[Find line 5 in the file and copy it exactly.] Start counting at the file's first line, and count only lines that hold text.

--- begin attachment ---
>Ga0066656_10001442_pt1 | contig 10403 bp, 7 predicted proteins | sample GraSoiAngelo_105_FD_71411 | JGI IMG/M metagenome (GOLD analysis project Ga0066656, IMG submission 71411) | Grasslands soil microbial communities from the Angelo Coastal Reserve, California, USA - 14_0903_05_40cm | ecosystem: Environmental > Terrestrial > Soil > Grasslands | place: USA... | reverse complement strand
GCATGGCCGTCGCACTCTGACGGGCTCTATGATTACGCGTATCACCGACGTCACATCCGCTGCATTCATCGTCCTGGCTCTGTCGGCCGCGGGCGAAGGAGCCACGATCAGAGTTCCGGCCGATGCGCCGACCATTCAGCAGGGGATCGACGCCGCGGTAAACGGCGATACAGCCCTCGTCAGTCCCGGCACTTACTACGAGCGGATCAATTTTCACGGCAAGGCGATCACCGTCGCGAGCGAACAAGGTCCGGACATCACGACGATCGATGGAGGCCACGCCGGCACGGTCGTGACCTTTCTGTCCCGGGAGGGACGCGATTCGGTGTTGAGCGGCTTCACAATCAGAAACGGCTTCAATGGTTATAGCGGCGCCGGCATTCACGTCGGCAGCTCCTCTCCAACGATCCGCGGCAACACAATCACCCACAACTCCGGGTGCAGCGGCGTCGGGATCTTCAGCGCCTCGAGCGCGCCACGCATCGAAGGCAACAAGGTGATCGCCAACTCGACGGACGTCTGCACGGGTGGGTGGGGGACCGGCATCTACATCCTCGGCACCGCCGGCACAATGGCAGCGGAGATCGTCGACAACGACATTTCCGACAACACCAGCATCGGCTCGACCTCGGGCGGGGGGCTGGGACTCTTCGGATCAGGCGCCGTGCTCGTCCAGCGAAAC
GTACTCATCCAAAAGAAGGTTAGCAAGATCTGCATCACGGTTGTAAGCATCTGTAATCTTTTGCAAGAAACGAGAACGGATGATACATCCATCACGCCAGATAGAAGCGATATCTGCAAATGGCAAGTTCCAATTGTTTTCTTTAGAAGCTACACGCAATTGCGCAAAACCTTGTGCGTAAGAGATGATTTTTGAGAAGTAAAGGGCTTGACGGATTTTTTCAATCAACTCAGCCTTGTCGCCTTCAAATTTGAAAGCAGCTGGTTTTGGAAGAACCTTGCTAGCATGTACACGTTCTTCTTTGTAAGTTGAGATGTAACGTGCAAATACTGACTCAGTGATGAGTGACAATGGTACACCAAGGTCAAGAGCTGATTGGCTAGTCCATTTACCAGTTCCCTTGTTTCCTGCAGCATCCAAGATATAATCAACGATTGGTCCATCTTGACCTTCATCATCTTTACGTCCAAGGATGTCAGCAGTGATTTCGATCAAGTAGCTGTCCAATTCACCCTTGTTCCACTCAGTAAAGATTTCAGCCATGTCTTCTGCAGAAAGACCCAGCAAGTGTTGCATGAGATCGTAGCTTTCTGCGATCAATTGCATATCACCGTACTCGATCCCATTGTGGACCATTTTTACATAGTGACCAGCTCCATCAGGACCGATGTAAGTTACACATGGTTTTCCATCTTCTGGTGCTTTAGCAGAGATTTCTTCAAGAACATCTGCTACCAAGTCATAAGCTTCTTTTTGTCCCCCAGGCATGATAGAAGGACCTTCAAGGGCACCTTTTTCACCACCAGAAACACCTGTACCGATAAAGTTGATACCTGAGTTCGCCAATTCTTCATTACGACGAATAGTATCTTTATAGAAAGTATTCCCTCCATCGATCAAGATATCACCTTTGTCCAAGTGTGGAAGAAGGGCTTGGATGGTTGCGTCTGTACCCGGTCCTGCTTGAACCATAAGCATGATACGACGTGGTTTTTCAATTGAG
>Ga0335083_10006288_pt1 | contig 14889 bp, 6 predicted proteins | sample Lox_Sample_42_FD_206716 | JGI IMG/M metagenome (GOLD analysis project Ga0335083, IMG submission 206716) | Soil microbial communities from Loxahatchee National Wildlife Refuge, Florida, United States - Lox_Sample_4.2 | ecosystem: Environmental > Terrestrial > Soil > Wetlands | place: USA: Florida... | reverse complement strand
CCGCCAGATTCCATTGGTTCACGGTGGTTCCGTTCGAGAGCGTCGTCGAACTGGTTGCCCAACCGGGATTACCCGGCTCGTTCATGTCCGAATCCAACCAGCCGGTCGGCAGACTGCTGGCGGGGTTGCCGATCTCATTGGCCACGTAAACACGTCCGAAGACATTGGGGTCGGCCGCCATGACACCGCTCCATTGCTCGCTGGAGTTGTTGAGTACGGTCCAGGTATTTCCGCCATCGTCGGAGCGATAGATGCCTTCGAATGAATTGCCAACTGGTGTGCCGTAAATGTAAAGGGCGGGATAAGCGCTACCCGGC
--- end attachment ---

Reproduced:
CCGCCAGATTCCATTGGTTCACGGTGGTTCCGTTCGAGAGCGTCGTCGAACTGGTTGCCCAACCGGGATTACCCGGCTCGTTCATGTCCGAATCCAACCAGCCGGTCGGCAGACTGCTGGCGGGGTTGCCGATCTCATTGGCCACGTAAACACGTCCGAAGACATTGGGGTCGGCCGCCATGACACCGCTCCATTGCTCGCTGGAGTTGTTGAGTACGGTCCAGGTATTTCCGCCATCGTCGGAGCGATAGATGCCTTCGAATGAATTGCCAACTGGTGTGCCGTAAATGTAAAGGGCGGGATAAGCGCTACCCGGC